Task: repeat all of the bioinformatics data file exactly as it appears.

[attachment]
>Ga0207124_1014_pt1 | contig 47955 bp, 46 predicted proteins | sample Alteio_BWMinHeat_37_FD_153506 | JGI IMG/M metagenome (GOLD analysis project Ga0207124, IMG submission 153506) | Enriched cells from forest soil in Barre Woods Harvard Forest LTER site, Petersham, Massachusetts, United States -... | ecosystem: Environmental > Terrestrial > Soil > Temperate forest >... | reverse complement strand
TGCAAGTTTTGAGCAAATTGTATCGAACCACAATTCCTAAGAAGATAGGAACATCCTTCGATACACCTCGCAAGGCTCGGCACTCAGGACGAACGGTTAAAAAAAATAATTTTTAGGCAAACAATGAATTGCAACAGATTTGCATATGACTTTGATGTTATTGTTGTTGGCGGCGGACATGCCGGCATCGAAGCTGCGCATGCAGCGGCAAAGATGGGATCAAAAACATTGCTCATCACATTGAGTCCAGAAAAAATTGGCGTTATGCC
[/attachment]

>Ga0207124_1014_pt1 | contig 47955 bp, 46 predicted proteins | sample Alteio_BWMinHeat_37_FD_153506 | JGI IMG/M metagenome (GOLD analysis project Ga0207124, IMG submission 153506) | Enriched cells from forest soil in Barre Woods Harvard Forest LTER site, Petersham, Massachusetts, United States -... | ecosystem: Environmental > Terrestrial > Soil > Temperate forest >... | reverse complement strand
TGCAAGTTTTGAGCAAATTGTATCGAACCACAATTCCTAAGAAGATAGGAACATCCTTCGATACACCTCGCAAGGCTCGGCACTCAGGACGAACGGTTAAAAAAAATAATTTTTAGGCAAACAATGAATTGCAACAGATTTGCATATGACTTTGATGTTATTGTTGTTGGCGGCGGACATGCCGGCATCGAAGCTGCGCATGCAGCGGCAAAGATGGGATCAAAAACATTGCTCATCACATTGAGTCCAGAAAAAATTGGCGTTATGCC